“One Anothers and Community”
Terry L. Johnson
This is the seventh of 18 articles in a series entitled “Who Needs the Church?”
34 A new commandment I give to you, that you love one another: just as I have loved you, you also are to love one another. 35 By this all people will know that you are my disciples, if you have love for one another.” (John 13:34, 35)
Walk in. Walk out. That sums up the relationship that some people have with their churches. They walk in at 10:59 AM. They sit quietly for the service. They walk out at 12:05 PM. That is it. Their participation in the life and ministry of the church goes no further. Aside from a perfunctory “good morning” and maybe a “fine, thank you” or “I’m good” answering another’s “how are you today,” no more interaction occurs. In they come. Out they go.
We leave alone our members and visitors who settle for this level of participation. We caution newcomers that our congregation will not feel like home unless they are also involved in either Sunday School or the evening service and meal, or best of all, both. If over time we see that they are content with a Sunday morning only level of participation, we leave them undisturbed. We worry about them eventually moving to a church down the street with the predictable “we just never felt like we fit in,” or “we tried to break in but never could.” Yet, if they are content, we don’t continue to assault them with pleas to get more involved.
Still, this level of participation is not the biblical ideal. How do we know? The quick answer is the “one anothers.” By my count there are 28 of them. They paint a picture of what our church life is supposed to look like. They tell us a great deal about our relationships in the church, beginning with Jesus’ new commandment that we “love one another” (Jn 13:34, 35). Jesus provides us with perspective on how we are to relate to our fellow members. “Love, just as I have loved you” tells us all that we need to know about the depth and breadth of our commitment to each other. “By this will all men know that you are my disciples” tells us of the vital connection between our mutual love and our mission. No wonder “love one another” is repeated 11 more times in the New Testament (Jn 15:12, 17; Rom 13:8; 1 Thess 3:12, 4:9; 1 Pet 1:22; 1 Jn 3:11, 23; 4:7, 11, 21).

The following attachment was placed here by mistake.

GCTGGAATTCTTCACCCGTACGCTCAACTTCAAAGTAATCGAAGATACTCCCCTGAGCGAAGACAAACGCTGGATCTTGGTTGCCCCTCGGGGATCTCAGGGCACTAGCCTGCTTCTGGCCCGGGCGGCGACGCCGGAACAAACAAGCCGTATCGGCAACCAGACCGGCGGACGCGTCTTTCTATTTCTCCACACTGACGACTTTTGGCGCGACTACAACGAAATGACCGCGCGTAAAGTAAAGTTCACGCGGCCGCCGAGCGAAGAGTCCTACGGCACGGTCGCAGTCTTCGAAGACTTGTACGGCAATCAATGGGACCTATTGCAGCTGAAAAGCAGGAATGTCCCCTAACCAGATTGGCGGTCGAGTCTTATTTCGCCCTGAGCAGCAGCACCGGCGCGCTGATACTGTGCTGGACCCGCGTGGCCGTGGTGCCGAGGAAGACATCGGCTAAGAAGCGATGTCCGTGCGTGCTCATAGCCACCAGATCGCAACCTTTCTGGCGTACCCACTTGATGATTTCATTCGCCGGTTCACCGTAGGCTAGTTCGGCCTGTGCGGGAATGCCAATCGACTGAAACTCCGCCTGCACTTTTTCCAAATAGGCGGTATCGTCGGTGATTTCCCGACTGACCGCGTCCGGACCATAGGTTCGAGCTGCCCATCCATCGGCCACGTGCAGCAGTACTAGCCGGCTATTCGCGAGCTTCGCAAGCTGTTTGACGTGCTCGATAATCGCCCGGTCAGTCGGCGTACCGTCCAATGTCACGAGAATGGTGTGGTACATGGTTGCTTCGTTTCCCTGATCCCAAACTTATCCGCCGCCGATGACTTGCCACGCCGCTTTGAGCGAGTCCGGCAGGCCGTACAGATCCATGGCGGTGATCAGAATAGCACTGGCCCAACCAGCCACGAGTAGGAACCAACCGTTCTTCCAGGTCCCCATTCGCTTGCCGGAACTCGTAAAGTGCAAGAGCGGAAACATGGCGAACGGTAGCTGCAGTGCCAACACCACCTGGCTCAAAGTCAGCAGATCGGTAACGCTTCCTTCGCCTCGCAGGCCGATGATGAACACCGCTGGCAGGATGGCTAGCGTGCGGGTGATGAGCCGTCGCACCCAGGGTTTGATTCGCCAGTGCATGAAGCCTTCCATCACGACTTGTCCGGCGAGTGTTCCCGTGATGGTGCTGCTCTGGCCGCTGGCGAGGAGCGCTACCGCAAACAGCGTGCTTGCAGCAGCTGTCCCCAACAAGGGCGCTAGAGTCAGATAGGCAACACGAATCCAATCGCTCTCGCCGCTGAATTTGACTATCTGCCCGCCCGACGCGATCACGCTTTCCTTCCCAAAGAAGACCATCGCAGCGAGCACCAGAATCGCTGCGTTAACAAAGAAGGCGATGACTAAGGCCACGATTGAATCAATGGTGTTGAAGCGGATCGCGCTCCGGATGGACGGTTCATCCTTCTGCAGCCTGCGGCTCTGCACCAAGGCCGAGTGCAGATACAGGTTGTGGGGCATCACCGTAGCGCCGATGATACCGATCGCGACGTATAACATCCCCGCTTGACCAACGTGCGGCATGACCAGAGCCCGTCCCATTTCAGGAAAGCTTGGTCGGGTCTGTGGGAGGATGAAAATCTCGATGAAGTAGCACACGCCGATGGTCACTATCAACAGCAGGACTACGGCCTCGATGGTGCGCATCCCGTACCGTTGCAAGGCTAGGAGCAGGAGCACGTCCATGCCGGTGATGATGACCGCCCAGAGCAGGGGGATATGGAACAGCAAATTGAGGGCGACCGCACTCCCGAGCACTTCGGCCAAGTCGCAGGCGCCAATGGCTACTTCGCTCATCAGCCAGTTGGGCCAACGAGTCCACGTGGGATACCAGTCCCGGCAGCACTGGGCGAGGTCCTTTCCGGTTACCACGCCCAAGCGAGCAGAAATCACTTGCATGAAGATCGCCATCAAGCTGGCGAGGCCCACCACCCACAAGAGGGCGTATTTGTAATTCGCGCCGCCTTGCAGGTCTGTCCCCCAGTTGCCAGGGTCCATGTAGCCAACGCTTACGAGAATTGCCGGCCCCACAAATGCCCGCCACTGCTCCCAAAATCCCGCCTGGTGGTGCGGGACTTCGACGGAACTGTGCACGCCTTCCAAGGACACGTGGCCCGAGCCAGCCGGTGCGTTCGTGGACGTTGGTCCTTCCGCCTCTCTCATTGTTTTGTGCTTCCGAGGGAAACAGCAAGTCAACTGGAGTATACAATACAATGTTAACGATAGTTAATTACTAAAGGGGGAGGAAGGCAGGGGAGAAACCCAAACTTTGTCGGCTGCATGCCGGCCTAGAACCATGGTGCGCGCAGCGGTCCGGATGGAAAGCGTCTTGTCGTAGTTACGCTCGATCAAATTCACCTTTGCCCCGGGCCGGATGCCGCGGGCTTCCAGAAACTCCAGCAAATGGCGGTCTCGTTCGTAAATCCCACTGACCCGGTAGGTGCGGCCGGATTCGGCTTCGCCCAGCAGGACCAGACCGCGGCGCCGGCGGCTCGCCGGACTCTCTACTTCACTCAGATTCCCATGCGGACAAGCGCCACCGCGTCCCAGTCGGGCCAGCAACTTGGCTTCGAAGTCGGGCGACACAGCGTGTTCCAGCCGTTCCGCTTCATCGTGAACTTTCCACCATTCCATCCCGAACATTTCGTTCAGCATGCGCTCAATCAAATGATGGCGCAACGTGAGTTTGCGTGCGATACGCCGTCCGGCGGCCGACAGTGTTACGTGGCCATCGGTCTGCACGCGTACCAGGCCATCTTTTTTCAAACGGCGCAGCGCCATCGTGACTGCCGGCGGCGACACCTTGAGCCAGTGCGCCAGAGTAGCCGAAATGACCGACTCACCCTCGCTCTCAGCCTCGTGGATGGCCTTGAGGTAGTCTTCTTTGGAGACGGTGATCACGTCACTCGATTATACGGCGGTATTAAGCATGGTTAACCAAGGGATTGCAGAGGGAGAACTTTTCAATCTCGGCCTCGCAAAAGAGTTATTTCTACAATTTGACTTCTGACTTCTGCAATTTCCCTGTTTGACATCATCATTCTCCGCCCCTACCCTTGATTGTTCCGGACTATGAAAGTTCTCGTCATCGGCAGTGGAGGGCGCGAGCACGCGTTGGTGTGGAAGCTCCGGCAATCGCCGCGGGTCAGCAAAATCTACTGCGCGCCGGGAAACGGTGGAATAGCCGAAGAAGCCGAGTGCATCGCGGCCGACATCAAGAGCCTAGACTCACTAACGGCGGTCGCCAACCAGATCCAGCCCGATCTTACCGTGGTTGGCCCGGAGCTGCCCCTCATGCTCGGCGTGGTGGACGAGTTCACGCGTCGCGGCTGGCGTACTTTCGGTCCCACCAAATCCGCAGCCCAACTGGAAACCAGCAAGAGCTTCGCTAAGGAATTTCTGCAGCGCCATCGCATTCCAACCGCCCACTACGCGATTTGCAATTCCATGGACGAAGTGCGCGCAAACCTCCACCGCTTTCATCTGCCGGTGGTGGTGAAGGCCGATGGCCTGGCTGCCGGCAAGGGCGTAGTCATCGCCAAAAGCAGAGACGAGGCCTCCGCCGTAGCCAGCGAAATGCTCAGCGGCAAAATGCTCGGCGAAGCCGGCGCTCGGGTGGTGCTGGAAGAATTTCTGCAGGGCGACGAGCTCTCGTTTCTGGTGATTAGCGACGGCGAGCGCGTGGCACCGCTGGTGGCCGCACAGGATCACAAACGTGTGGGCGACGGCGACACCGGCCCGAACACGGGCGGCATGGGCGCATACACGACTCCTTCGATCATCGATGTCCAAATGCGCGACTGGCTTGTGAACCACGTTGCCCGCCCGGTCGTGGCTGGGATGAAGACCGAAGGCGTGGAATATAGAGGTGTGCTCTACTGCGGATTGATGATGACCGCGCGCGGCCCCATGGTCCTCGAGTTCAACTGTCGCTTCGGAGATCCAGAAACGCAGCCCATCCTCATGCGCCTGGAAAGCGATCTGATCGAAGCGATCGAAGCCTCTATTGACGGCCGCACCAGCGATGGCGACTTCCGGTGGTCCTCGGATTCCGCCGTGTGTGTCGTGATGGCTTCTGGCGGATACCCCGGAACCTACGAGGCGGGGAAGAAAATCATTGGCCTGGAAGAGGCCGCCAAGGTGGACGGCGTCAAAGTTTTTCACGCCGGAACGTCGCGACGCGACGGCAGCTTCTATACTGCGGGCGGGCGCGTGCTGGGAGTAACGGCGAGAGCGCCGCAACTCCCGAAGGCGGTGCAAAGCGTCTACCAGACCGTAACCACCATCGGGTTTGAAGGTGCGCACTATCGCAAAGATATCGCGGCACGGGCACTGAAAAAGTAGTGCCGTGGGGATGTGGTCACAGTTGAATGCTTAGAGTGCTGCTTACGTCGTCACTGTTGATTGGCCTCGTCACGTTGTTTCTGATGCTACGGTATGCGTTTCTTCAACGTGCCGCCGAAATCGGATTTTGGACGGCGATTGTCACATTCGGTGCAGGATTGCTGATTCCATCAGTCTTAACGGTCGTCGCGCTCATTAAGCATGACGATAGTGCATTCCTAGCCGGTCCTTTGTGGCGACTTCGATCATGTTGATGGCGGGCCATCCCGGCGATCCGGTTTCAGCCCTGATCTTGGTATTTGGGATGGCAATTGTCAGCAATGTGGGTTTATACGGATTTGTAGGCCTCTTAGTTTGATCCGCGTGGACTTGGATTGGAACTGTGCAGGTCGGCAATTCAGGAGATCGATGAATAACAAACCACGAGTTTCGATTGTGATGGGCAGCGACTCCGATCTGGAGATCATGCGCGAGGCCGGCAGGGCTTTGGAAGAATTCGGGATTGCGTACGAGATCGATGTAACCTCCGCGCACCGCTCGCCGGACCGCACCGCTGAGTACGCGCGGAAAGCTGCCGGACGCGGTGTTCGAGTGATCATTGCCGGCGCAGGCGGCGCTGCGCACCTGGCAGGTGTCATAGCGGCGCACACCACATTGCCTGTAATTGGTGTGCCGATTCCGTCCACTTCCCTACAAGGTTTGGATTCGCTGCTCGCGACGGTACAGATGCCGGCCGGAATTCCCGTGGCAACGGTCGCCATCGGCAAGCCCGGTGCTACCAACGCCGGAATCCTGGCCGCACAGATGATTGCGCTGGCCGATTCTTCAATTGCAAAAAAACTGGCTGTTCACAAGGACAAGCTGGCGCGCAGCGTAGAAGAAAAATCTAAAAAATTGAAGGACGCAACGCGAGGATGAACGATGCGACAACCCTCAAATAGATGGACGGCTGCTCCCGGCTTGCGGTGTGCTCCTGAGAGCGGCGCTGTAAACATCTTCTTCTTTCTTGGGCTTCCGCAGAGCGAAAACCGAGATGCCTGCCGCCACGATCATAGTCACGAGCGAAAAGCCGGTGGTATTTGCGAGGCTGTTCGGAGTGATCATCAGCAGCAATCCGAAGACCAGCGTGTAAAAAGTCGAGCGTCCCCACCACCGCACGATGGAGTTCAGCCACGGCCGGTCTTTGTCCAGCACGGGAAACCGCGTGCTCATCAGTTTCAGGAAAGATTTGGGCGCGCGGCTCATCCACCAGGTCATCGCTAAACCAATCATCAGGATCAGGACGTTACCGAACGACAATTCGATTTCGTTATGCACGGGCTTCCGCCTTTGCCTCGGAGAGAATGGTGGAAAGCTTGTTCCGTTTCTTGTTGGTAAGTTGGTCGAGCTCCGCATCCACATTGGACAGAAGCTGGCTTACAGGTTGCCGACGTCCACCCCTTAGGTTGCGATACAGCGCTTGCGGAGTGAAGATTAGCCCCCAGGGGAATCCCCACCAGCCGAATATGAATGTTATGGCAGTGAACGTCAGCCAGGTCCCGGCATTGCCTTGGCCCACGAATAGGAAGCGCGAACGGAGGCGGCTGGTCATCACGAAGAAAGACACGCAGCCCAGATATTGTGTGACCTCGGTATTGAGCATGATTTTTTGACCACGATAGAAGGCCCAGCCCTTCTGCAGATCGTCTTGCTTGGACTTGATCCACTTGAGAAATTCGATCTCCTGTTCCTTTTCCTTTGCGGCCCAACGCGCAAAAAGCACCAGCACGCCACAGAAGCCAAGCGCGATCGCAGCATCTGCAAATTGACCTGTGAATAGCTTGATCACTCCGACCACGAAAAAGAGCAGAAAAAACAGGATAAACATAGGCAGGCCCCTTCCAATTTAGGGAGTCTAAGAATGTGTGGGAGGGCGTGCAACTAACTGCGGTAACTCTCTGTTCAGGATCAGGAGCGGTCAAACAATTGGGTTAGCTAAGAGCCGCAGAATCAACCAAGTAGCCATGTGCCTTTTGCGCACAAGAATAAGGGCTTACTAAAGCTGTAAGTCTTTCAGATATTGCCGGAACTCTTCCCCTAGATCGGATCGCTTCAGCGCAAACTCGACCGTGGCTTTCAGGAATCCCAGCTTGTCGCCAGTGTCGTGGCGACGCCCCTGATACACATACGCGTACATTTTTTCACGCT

The other 27 one anothers flesh out what that love looks like. We are to care for (1 Cor 12:25), serve (Gal 5:13), be kind and tenderhearted (Eph 4:32), forgive (Eph 4:32; Col 3:13), comfort (1 Thess 4:18), show hospitality (1 Pet 4:9), teach and admonish (Col 3:16), be devoted and show preference to one another (Rom 12:9, 10), and so on. A high level of commitment to and involvement in each other’s lives is envisioned, is it not? If “love one another” is the most comprehensive of the one anothers, perhaps “bear one another’s burdens” is the most concrete (Gal 6:2). Together the one anothers provide a picture of our duties and responsibilities as members of the church. Take them away and a giant hole results in the New Testament picture of what it means to live a Christian life. Eliminate the one anothers and a huge chunk of the Christian life simply disappears.
Perhaps the first lesson to be drawn from the one anothers is that of realizing my evaluation of the church in the first instance is “not about me,” as the expression goes, or at least it should not be. My first question when assessing my experience of the church should not be “what am I getting out of it?” or “are my needs being met?”